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Whenever possible, the university recommends that events and meetings continue to be held virtually; it is highly recommended that in-person events also allow for virtual participation by attendees who choose not to or are unable to participate in person. Any in-person events must follow campus policy for schools/colleges/divisions, and student organizations.

Chris Fletcher (Illinois): Principled Defenses Against Speculative Execution Attacks

Virtual Computer Architecture Seminar

Event Details

Tuesday, September 8, 2020
4-5 p.m.

Arguably the foremost problem in Secure Computer Architecture is that processor microarchitecture leaks more privacy than is captured by explicit abstractions such as the ISA.  This discrepancy matters, enabling devastating attacks capable of leaking critical, to potentially all, program data.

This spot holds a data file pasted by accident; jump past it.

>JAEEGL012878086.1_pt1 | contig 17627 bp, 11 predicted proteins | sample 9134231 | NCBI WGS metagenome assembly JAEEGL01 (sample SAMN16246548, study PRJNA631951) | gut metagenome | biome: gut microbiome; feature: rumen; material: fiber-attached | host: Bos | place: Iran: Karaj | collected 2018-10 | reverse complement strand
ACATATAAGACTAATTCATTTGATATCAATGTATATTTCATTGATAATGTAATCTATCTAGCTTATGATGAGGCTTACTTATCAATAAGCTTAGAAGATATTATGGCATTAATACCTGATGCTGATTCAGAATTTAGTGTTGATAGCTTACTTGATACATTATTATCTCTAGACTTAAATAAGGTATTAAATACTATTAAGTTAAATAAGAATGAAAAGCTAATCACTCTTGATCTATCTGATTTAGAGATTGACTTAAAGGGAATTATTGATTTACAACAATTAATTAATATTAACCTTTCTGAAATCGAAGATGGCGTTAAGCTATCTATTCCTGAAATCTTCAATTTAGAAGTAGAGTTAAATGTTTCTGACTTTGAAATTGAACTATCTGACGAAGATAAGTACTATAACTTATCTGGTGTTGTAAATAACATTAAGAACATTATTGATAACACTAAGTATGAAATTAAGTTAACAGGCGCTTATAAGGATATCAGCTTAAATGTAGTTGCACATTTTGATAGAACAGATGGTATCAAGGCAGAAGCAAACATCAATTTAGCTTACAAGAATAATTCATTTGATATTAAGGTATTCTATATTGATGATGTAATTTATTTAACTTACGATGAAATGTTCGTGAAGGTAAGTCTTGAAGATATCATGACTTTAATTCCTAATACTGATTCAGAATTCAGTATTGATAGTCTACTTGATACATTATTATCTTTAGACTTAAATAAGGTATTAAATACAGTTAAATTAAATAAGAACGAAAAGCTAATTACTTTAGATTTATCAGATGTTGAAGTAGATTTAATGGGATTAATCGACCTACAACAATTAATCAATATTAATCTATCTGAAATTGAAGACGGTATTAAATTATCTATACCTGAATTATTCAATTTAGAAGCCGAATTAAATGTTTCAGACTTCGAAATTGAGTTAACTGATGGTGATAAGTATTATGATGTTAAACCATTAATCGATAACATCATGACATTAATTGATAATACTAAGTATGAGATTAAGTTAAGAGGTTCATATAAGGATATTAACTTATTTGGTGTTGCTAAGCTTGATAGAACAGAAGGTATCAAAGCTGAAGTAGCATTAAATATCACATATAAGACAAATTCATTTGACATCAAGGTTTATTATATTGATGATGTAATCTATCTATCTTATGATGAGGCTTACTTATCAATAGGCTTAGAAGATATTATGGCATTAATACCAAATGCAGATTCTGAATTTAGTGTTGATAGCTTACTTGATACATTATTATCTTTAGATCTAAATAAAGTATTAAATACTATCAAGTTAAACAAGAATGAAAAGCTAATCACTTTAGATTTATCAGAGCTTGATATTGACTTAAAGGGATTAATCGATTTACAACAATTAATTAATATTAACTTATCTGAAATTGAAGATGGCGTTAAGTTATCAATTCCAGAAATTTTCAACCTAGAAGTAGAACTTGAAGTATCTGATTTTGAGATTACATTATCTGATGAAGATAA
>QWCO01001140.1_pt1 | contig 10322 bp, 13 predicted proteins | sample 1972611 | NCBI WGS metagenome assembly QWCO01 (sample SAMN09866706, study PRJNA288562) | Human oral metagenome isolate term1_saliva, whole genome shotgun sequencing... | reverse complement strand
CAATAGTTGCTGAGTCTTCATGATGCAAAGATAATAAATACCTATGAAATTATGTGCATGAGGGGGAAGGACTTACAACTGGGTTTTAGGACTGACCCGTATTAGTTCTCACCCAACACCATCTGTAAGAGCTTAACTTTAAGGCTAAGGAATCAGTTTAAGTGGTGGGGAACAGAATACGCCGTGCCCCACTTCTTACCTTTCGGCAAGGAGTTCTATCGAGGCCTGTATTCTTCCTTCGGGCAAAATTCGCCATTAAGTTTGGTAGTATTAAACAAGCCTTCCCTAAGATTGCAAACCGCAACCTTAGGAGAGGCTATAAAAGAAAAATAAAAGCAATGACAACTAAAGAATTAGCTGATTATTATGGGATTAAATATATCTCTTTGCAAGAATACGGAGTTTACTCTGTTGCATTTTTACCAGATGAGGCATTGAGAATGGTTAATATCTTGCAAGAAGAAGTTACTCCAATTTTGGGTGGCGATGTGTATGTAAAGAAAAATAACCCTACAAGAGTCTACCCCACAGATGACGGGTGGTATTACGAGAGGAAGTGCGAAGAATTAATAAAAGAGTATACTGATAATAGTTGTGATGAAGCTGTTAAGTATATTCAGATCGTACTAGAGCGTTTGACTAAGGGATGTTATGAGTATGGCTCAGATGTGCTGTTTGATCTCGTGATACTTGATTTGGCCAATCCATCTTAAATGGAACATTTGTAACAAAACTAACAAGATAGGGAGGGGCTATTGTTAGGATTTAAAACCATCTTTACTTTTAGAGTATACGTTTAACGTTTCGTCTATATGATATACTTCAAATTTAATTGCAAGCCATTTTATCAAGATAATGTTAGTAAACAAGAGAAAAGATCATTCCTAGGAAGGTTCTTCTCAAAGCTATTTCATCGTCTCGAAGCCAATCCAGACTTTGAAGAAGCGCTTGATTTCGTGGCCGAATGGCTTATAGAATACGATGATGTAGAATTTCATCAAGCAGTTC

This talk will advocate for principled defenses that provide a basis for higher levels in the stack to reason about what leakage is possible at the hardware level.  The talk will be broken into three parts.  First, I will describe Speculative Taint Tracking (STT): a hardware mechanism that transparently (to software) and efficiently enforces non-interference between speculatively accessed data and microarchitectural resource usage (blocking attacks such as Spectre).  Second, I will describe a framework through which to performance-optimize STT while preserving its original security property.  I will conclude with a discussion of what I see on the horizon for Processor Security.

Chris Fletcher is an Assistant Professor in Computer Science at the University of Illinois at Urbana-Champaign.  He has broad interests ranging from Computer Architecture to Security to High-Performance Computing (ranging from theory to practice).  These and related works have been awarded with election to the DARPA ISAT study group, the Intel CRC Outstanding Researcher Award, the NSF CAREER award, a Google Faculty Award, the George M. Sprowls Award for Outstanding Ph.D. Thesis in Computer Science at MIT, multiple best paper awards and best paper honorable mentions, and were listed as one of ten "World Changing Ideas" designations by Scientific American.